Text by Margie Smith Holt
Photographs by Jane Feldman
To business that we love we rise betime,
And go to ‘t with delight.
– William Shakespeare
The Bard might have been talking about Larry Boes when he wrote those words. For the past 15 years, the Central Park Conservancy Senior Gardener has gone to work in what just might be the most beautiful office in all of New York City—the Shakespeare Garden in Central Park—transforming it into a work of art worthy of its namesake.
“I grew up on a farm in Iowa. So I guess it’s always been in my blood,” said Boes.
Boes studied art, worked as a colorist for a wallpaper company, and did interior design in Chicago before eventually landing in New York in the ‘70s where, among other artistic endeavors, he created displays for Macy’s. Then, in 2005, he volunteered to help out with “The Gates,” a massive public art installation in Central Park.
“I was one of those people who was flipping the panels to straighten them out for Christo and Jeanne-Claude. And I just loved being in the Park.”
Boes had found his new career. He went to work for the Conservancy and, not having any formal training in horticulture, “started at the bottom,” picking up trash and mowing lawns. Then a gardening job opened up.
“And I had the nerve to apply for it!” Boes said
He worked for a short time under a supervisor, but it didn’t take long for his talents to be recognized. Eventually he was running the show.
“It took me two years to really catch on,” he said. “I didn’t want to dig up everything and start anew. I wanted it to be an evolving thing. And I think I did that.”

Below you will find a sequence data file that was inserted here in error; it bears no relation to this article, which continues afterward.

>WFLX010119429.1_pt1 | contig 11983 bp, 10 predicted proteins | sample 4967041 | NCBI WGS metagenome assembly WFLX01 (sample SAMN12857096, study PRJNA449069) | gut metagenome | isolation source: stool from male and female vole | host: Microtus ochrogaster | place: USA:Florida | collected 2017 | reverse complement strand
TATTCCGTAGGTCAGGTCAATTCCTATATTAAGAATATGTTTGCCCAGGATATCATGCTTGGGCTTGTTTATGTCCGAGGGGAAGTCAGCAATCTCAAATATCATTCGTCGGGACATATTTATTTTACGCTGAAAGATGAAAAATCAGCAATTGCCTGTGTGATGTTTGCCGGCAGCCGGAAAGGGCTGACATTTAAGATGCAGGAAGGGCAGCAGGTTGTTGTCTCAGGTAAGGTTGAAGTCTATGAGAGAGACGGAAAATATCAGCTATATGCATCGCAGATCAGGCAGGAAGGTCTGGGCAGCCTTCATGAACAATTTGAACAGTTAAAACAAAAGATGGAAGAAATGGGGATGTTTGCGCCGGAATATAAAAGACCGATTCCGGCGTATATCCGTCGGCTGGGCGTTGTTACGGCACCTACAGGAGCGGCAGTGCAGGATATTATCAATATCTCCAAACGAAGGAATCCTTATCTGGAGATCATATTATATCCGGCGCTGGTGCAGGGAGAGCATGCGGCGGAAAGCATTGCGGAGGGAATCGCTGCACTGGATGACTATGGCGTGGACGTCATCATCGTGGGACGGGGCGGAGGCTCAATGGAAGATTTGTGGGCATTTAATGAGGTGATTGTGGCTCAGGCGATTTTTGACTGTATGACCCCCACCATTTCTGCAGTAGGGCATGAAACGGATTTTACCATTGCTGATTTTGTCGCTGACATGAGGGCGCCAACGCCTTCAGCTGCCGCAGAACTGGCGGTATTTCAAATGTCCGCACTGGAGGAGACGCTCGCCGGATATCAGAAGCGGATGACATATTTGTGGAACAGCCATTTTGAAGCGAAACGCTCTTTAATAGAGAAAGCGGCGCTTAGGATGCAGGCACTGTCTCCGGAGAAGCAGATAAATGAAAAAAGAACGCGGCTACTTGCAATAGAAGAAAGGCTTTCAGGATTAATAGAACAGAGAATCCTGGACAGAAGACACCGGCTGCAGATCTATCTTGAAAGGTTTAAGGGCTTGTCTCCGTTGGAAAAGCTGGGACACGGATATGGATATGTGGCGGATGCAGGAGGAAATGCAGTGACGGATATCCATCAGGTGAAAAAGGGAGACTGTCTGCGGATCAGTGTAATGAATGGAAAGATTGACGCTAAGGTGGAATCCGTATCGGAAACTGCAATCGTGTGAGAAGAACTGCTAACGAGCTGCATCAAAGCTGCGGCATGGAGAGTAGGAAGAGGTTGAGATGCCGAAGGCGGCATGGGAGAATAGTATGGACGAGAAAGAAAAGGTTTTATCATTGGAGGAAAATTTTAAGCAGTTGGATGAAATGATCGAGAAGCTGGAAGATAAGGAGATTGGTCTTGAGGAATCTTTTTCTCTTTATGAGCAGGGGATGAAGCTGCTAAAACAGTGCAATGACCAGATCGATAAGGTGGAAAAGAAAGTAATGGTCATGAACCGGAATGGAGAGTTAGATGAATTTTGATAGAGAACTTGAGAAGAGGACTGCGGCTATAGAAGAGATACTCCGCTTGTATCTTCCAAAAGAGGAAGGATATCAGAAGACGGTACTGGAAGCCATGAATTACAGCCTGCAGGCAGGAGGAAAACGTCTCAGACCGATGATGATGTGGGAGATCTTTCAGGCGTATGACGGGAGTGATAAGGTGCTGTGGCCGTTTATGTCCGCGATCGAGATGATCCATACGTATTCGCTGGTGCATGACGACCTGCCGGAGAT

The four-acre Shakespeare Garden is over 100 years old and meanders along winding paths in the shadow of the Delacorte Theater and Belvedere Castle. Today, it’s awash in Boes’s gorgeous touches, changing with the seasons, and from year to year. Annuals, perennials, and so many bulbs. Rotating displays of riotous color, beautiful to behold, but also attractive to birds and bees, hummingbirds and butterflies.
“It’s sort of a crazy English garden where everything mixes together,” he said.
Shakespeare mentions some 200 different plants and flowers in his works, many of them represented in the garden: Daffodils “that come before the swallow dares, and take the winds of March with beauty” (The Winter’s Tale); pansies “for thoughts” (Hamlet); and, of course, roses, that “by any other name would smell as sweet” (Romeo and Juliet). Old William forgot the annuals, though. No zinnias, for example. Or begonias.
“So I sort of take liberty,” Boes said. “You know. The garden’s got to look good.”
Boes shares the credit with all the volunteers he’s worked with over the years.
“I really depended on the volunteers to help with everything—planting bulbs, weeding, just everything. They are the most remarkable people there are because they’re giving their time. They’re learning. And we really grew—you know, bonded—together.”
“Amazing” is how Boes describes his tenure in the Garden, which ended September 30. He just turned 72, and it’s time to turn the pruning shears over to someone new while he figures out what to cultivate next in his own life. He has a (lucky) niece with a house upstate, so he’ll design a garden for her, but the rest remains to be seen.
“A garden is about tomorrow,” one of the Shakespeare Garden’s regular visitors always said, a philosophy Larry embraces.
“That is so true,” he said. “It’s about what you look forward to. What’s coming next. Even as winter approaches, you put everything to sleep, and you mulch things, and it just looks like it’s at rest. And that’s one of the nicest times, I think, in the garden, because it is looking to what’s going to happen next.”
If you haven’t visited the Shakespeare Garden recently, stop by. Larry’s legacy lives on in the design, and the perennials, and the bulbs that will burst into color in the spring. And right now, the asters are in bloom.